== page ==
Does anyone else get annoyed when Word gives you the little green underline and says “fragment, consider revising”? I sure do, because sometimes I talk a long time to craft a sentence that I think is really good, and after I admire it for about one second, that green line shows up and I feel lost. Maybe Word just doesn’t understand me. I’d like to think that.
In reality, it is probably a good thing to have fragments pointed out to us as we write. When our internal editor has not caught up with our writing, it can be (grudgingly) helpful to have at least something to make us second guess our writing.
Now, as a reader, I think that I can tell when a fragment is used properly, and when it is misused. You might ask, how can a fragment ever be used properly if all they do is break every grammar rule in the book? If a writer unintentionally uses a fragment in his writing, then it’s most likely a mistake. But, I think that in certain circumstances, a fragment can be used to create a dramatic jilt or a quick end to something. When used artfully (and sparingly), I think that they can really add a lot to a text.
There is nothing worse than sitting down to read something and feeling like you are hitting a new wall every two sentences. Flow is the key to a successful story, and nothing halts it like choppy sentences. It is something that I find extremely frustrating as a reader, and I’m sure I am not alone on this. It’s like driving down a long road with stop lights every 100 feet that turn red right as you get up to them; the reader needs to gain momentum to get into the story, and having to stop at every red-lighted fragment does not make for a smooth ride or read.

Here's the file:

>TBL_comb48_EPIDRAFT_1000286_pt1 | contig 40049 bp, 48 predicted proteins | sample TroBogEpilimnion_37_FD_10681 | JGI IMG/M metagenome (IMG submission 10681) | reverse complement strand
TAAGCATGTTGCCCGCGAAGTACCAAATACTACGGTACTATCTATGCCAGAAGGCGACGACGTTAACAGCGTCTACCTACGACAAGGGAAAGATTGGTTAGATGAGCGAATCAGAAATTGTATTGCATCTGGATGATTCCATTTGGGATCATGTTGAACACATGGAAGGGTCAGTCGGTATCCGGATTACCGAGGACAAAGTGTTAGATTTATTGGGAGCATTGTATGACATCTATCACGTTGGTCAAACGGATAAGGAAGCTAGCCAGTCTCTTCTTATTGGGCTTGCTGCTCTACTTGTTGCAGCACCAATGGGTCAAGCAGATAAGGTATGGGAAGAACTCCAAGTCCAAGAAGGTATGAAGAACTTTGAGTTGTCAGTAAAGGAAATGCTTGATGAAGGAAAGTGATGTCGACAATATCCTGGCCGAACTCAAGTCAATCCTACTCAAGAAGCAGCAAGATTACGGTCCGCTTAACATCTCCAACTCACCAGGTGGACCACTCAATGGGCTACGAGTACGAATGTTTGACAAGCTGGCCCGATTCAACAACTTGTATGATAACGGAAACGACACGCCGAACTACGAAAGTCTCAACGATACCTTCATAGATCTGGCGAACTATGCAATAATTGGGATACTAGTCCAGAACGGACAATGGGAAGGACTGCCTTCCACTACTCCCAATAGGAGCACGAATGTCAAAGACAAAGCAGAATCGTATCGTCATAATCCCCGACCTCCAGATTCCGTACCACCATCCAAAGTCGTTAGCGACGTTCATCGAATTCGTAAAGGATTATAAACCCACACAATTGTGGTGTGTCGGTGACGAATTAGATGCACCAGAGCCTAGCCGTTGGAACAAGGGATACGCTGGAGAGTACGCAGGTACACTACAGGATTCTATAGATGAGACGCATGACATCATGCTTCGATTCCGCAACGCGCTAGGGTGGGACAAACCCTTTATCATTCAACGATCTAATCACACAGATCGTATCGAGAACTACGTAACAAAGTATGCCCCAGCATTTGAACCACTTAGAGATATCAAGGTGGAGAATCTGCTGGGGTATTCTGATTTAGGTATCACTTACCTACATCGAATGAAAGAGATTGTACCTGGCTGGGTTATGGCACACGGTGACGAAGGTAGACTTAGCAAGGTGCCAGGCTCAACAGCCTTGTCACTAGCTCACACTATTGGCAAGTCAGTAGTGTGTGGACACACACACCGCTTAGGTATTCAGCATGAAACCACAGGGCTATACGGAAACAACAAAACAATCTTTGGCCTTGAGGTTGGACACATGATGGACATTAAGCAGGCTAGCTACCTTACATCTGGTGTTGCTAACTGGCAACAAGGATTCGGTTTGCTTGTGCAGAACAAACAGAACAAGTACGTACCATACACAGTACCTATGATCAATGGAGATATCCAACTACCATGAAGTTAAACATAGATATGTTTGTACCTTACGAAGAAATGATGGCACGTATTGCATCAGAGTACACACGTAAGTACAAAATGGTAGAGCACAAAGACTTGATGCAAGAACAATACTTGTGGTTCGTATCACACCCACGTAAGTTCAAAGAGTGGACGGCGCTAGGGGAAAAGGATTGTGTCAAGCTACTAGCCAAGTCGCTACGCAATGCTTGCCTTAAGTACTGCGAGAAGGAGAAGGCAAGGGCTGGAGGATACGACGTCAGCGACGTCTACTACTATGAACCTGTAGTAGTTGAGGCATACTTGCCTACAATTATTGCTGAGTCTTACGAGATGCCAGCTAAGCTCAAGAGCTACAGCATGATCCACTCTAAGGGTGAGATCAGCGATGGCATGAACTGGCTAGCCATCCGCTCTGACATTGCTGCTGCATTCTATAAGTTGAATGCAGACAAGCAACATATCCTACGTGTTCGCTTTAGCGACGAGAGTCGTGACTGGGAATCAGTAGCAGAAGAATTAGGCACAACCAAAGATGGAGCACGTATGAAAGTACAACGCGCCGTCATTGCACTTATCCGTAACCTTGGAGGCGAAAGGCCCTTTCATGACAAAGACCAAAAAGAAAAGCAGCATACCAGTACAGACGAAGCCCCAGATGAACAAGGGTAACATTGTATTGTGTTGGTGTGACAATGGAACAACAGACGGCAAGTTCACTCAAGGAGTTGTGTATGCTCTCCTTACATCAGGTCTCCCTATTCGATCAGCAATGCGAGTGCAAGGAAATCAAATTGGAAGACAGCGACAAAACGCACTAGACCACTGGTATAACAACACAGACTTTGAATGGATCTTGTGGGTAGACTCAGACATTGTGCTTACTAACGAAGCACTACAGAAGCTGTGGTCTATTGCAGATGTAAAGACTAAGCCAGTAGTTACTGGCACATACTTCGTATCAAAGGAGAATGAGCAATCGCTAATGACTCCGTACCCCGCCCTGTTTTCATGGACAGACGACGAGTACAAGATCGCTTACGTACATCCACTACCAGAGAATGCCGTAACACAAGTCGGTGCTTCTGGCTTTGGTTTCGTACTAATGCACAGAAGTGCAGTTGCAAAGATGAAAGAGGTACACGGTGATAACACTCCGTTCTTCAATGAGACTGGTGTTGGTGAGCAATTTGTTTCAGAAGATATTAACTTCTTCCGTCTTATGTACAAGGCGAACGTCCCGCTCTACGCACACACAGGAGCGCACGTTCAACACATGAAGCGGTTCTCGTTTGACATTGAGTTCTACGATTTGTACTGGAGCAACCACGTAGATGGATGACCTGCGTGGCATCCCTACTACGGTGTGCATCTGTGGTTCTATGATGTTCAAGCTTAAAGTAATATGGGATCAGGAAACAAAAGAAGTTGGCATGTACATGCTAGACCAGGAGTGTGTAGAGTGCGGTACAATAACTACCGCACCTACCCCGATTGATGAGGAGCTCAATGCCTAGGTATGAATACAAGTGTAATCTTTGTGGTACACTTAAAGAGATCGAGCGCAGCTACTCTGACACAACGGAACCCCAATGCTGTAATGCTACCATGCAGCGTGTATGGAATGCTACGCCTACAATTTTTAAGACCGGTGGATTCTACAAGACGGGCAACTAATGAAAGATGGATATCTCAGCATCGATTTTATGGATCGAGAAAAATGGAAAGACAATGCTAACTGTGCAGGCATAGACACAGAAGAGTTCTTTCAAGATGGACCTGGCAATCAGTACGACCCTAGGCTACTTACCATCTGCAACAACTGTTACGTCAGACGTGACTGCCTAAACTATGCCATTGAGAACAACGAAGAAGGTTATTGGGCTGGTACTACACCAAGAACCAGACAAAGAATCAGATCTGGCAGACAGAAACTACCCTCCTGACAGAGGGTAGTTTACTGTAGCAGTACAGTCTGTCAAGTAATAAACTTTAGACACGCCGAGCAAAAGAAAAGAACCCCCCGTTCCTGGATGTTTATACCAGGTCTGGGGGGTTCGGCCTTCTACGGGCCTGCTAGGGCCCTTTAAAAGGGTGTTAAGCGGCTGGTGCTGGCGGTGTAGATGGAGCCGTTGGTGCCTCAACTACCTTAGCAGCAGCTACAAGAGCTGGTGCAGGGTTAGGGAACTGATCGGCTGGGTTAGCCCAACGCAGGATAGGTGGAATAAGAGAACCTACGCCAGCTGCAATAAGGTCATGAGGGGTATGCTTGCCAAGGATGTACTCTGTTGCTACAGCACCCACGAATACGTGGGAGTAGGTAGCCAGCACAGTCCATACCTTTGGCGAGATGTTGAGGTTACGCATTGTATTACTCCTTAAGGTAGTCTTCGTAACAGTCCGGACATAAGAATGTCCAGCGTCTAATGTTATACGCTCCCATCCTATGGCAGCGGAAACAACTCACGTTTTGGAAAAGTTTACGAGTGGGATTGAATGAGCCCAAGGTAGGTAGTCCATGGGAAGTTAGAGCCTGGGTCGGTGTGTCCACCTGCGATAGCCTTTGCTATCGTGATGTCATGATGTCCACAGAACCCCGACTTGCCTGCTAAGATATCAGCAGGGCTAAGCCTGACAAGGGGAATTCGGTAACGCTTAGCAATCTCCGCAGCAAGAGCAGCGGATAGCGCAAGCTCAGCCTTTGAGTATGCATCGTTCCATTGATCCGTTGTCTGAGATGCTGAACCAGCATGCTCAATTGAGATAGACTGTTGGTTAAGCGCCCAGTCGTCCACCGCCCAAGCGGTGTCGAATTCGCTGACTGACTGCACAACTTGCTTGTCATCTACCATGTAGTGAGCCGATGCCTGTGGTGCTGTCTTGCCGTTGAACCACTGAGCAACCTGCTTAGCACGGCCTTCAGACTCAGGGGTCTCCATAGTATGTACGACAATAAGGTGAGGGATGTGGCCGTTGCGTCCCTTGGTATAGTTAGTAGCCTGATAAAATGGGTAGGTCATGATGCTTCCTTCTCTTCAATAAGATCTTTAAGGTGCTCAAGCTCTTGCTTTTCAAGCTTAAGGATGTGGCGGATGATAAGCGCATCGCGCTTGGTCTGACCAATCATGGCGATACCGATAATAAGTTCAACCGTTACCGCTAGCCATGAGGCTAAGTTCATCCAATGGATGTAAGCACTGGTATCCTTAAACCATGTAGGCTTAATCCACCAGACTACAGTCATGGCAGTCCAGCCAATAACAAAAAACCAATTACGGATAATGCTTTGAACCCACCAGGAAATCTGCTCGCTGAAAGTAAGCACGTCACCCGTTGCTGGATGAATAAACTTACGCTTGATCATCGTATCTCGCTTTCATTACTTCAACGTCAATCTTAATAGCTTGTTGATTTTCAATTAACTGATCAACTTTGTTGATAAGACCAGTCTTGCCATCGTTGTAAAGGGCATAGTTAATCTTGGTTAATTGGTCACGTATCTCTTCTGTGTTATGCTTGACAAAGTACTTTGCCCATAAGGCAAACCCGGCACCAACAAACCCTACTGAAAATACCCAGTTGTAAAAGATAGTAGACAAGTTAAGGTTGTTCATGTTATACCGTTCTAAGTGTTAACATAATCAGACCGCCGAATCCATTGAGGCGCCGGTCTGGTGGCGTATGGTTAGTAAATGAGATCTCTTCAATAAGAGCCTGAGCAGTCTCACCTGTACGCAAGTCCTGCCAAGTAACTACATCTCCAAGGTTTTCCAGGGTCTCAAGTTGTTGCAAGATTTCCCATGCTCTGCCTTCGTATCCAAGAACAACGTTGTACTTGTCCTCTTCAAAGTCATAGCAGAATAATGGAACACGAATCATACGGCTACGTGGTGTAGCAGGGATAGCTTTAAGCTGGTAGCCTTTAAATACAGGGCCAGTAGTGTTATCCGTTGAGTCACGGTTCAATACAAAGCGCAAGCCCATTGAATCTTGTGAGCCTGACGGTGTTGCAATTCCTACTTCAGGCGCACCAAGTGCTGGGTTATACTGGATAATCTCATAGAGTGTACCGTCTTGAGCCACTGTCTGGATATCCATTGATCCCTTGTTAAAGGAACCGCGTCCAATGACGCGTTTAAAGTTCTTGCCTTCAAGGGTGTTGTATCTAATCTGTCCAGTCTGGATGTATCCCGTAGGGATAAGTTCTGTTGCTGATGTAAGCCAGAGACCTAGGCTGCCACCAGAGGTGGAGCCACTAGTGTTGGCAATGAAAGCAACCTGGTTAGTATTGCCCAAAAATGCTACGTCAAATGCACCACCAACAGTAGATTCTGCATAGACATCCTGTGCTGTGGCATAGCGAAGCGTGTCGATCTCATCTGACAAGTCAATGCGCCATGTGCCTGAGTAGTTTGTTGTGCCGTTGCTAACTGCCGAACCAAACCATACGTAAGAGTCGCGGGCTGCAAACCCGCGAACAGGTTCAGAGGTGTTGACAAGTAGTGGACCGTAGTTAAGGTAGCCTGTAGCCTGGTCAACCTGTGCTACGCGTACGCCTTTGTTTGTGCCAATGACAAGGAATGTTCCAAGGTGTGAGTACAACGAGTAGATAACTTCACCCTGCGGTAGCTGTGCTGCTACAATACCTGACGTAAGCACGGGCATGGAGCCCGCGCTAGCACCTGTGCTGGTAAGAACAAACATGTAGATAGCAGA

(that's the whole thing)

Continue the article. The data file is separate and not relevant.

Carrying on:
There are other ways to create drama in your writing than just randomly throwing punctuation around. Do not rely too much on the period, but use your words to create your desired effect. Plus, there are so many more punctuation marks that are just waiting eagerly to show what they can do. Add variety in sentence length and punctuation, mix it up for your readers, make their reading experience interesting without being jarring. Make it seamless.
Choose your fragment use wisely, my writing friend, because they can make or break you text.
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